“It feels as if we do not really matter or exist.” That’s how Asian-American designer Phillip Lim put it in a subdued Instagram video uploaded in February, just after a wave of violent attacks on Asian people – particularly the elderly – shook America and poisoned this year’s Lunar New Year festivities.
According to nonprofit AAPI Hate, there have been more than 3,000 hate crimes against Asian Americans since the pandemic began. Viral videos grimly illustrated the statistic, with an 84-year-old Thai man fatally assaulted in broad daylight in San Francisco and a 52-year-old Asian-American woman attacked outside a bakery in New York. Tuesday, 16 March, brought the grimmest attack yet – a shooting spree in Georgia that killed eight people, many of them women of Asian descent.
Lim was among a swathe of designers, celebrities and influencers – including Prabal Gurung, Olivia Munn and Daniel Dae Kim – who pleaded with Americans to lend their support to the Asian-American community as part of the #StopAsianHate movement.
Despite the fact that the alleged shooter appears to have targeted massage parlours and spas staffed mainly by Asian women, the Cherokee County Sheriff in charge of the investigation said that the suspect claimed that the killings were not racially motivated – which in itself raises questions of just why white men are given the benefit of the doubt and the fears of the Asian-American community are not.
It’s tempting to see this anti-Asian hate as a uniquely contemporary American problem, and that’s how British contributors to the hashtag have tended to position it. But hate crimes against East and South East Asian (ESEA) people have increased in the UK, too. According to the advocacy group End the Virus of Racism, there has been a 300 per cent increase in hate crimes towards people of East and Southeast Asian heritage since the start of the pandemic.
In March of last year, Jonathan Mok – a 23-year-old student who, like me, is from Singapore – was assaulted so badly that he required facial surgery. Just last week, a bloody photo of a university lecturer named Peng Wang circulated the internet after he was attacked in Southampton.
I feel the same way now as I did watching the videos of Asian-American elders getting assaulted – a queasy drop in my stomach, the sense that I am observing myself through a dark mirror. After years of being systematically underrepresented in mainstream media – when merely spotting a Chinese face on a British TV show would make my mother shout for me to come to the living room – faces like mine are now overrepresented, for all the wrong reasons.
This racist hatred is nothing new. Speak to any kid who grew up in an Asian takeaway in the UK and they’ll have tales of their parents fending off drunk, racist customers. Coronavirus has only sharpened this inchoate prejudice and renamed it 'kung flu'. As far back as World War II, the Home Office conspired with shipping companies in Liverpool on mass deportations of “undesirable” Chinese sailors who were striking for better pay, even after they had served in the British Merchant Navy and started families of their own. As one woman remembered it: “He just went out to the shop, and my mum was waiting for him to come home, and he never came.”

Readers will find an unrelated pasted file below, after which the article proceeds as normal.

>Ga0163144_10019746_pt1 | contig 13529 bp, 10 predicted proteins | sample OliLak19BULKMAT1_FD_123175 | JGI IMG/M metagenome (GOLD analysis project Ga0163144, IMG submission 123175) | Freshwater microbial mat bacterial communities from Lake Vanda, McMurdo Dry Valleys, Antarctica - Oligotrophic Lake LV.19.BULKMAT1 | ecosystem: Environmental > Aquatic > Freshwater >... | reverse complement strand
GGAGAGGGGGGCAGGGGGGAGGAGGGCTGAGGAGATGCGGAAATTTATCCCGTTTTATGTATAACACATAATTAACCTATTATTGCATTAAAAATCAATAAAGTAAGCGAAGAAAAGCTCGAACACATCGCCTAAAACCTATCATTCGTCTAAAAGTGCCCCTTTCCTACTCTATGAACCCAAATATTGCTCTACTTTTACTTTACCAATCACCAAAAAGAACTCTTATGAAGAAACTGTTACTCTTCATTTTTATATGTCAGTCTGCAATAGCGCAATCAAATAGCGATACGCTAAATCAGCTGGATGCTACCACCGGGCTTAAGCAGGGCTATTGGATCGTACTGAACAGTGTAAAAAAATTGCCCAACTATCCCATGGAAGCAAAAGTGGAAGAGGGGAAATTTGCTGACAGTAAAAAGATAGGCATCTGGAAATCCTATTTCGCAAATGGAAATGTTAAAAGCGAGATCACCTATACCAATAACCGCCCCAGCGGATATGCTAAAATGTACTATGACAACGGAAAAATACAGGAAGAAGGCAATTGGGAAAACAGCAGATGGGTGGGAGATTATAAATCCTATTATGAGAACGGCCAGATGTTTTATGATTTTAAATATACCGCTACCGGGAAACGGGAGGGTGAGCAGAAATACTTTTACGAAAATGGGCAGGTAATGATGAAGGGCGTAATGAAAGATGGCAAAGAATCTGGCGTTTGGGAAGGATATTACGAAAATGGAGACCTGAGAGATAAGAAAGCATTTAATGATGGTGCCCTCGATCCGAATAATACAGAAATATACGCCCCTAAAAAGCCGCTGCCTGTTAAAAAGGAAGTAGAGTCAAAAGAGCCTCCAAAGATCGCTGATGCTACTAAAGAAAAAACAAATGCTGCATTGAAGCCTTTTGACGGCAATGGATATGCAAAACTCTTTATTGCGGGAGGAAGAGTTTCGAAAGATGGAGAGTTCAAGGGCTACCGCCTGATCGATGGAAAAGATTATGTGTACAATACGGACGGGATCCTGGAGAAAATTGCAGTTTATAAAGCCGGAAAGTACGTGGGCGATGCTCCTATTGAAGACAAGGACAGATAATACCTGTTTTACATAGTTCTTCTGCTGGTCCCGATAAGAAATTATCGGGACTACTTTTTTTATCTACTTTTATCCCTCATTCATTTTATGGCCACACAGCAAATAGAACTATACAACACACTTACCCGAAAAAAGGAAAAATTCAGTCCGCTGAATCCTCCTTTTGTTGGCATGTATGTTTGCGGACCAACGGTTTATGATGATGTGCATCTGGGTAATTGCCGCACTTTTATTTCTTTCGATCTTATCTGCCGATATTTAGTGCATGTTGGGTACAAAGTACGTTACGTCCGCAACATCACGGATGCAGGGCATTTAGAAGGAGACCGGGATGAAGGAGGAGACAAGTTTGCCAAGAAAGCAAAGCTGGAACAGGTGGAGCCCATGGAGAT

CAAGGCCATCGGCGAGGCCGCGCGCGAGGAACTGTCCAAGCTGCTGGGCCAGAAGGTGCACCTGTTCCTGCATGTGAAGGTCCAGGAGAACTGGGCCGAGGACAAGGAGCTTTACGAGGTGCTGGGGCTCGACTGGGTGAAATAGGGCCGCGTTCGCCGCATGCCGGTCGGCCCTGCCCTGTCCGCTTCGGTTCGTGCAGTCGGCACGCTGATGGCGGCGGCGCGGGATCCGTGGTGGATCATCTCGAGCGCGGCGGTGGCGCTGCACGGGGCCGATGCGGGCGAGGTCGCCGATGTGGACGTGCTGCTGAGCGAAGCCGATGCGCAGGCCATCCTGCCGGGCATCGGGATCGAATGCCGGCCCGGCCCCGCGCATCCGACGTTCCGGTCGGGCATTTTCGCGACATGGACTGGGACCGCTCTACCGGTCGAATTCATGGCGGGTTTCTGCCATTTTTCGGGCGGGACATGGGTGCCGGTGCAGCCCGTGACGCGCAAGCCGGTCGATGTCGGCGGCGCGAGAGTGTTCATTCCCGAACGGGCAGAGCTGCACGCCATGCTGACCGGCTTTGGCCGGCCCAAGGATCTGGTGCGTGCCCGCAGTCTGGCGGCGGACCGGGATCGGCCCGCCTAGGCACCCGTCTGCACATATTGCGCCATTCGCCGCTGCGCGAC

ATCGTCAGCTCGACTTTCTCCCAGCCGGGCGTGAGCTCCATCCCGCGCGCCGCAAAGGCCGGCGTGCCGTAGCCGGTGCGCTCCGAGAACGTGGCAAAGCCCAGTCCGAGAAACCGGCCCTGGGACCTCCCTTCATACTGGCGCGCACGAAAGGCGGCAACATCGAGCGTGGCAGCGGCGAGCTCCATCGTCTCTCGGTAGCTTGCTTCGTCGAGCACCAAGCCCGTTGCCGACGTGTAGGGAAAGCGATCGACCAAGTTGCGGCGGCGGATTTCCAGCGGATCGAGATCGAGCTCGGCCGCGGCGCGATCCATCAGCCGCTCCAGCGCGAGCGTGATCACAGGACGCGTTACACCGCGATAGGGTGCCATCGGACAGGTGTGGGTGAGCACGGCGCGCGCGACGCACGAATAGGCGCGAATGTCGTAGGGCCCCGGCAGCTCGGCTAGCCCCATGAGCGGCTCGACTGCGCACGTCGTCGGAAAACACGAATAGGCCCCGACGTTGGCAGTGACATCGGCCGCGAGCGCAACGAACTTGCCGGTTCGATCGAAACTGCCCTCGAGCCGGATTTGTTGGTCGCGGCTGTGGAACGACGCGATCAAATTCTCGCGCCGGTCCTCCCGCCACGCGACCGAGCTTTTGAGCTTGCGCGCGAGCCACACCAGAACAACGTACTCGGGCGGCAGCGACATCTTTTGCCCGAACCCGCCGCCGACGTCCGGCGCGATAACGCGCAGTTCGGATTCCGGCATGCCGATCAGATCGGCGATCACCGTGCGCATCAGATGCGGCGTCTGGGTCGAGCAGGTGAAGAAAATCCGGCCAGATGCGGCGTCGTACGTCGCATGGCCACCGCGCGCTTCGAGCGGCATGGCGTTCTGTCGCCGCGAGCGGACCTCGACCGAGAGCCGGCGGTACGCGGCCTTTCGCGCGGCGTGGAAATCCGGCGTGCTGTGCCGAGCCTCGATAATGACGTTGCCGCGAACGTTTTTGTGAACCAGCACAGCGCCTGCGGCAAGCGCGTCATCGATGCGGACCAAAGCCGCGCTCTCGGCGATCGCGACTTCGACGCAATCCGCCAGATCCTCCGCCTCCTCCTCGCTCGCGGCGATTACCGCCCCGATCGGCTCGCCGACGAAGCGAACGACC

My theory is that this kind of trauma lingers deep in the roots of a country. The conventional understanding of first-generation immigrants is that they were too focused on building their new lives and didn’t rock the boat. But if the alternative was to speak up and be ripped away from your home, what choice did they have?
“We exist, but do we matter?” That’s the question posed by implication in Lim’s video. Even today, politicians don’t seem ready to engage with the concerns of the ESEA community – Labour MP Sarah Owen describes seeing other politicians describe Chinese people as “evil bastards” and sharing racist caricatures. 33 per cent of the images used to report on Covid-19 in the UK featured Asian people – even though we all know by now that coronavirus is a disease that afflicts people of all backgrounds. These are all acts of racism, pure and simple, and yet no one has taken responsibility for them.
Then there’s the well-known micro-aggressions that grind your anger down into a dull nub. You can spot them coming: there’s always a weird glint in the eye of someone who’s determined to use the word “Oriental”, their awe that you can string a sentence together in basic English; the go-homes and where-are-you-really-froms; the stereotyping that sees ESEA men typecast as desexualised geeks and women as fetish objects.
I’ve told my friends these stories and laughed it off. Now I wonder if I was complicit in my own silencing. I’ve told the same friends about the racist messages sent to me on social media, about the woman who said “alright, ching chong?” in my face as I got out of Old Street tube, and their reactions change from amusement to horror. I don’t feel as if anything has changed, and yet I know it has. The atmosphere feels different – that familiar prickle of dread is now tinged with fear.
In need of some at-home inspiration? Sign up to our free weekly newsletter for skincare and self-care, the latest cultural hits to read and download, and the little luxuries that make staying in so much more satisfying.
You Might Also Like